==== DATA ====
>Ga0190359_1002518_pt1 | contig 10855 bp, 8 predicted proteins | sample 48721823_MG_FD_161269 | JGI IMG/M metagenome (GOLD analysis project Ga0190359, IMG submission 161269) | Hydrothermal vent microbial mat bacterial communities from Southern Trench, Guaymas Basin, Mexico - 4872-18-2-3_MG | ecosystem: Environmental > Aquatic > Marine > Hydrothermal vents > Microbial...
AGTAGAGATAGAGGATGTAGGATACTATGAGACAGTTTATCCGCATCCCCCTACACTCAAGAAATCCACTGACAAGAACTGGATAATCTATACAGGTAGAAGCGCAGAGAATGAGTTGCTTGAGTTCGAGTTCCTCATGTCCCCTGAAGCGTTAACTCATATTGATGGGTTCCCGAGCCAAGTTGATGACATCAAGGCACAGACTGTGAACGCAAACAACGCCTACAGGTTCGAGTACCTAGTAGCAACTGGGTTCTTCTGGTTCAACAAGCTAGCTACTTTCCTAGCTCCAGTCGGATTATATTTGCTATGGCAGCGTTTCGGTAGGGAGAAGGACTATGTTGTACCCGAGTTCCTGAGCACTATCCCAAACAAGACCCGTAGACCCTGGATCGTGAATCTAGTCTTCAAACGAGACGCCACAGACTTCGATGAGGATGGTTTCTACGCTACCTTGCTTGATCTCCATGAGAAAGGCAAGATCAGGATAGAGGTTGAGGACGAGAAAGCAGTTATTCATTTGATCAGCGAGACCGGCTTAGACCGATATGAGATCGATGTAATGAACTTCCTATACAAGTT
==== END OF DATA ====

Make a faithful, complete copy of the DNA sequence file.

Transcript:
>Ga0190359_1002518_pt1 | contig 10855 bp, 8 predicted proteins | sample 48721823_MG_FD_161269 | JGI IMG/M metagenome (GOLD analysis project Ga0190359, IMG submission 161269) | Hydrothermal vent microbial mat bacterial communities from Southern Trench, Guaymas Basin, Mexico - 4872-18-2-3_MG | ecosystem: Environmental > Aquatic > Marine > Hydrothermal vents > Microbial...
AGTAGAGATAGAGGATGTAGGATACTATGAGACAGTTTATCCGCATCCCCCTACACTCAAGAAATCCACTGACAAGAACTGGATAATCTATACAGGTAGAAGCGCAGAGAATGAGTTGCTTGAGTTCGAGTTCCTCATGTCCCCTGAAGCGTTAACTCATATTGATGGGTTCCCGAGCCAAGTTGATGACATCAAGGCACAGACTGTGAACGCAAACAACGCCTACAGGTTCGAGTACCTAGTAGCAACTGGGTTCTTCTGGTTCAACAAGCTAGCTACTTTCCTAGCTCCAGTCGGATTATATTTGCTATGGCAGCGTTTCGGTAGGGAGAAGGACTATGTTGTACCCGAGTTCCTGAGCACTATCCCAAACAAGACCCGTAGACCCTGGATCGTGAATCTAGTCTTCAAACGAGACGCCACAGACTTCGATGAGGATGGTTTCTACGCTACCTTGCTTGATCTCCATGAGAAAGGCAAGATCAGGATAGAGGTTGAGGACGAGAAAGCAGTTATTCATTTGATCAGCGAGACCGGCTTAGACCGATATGAGATCGATGTAATGAACTTCCTATACAAGTT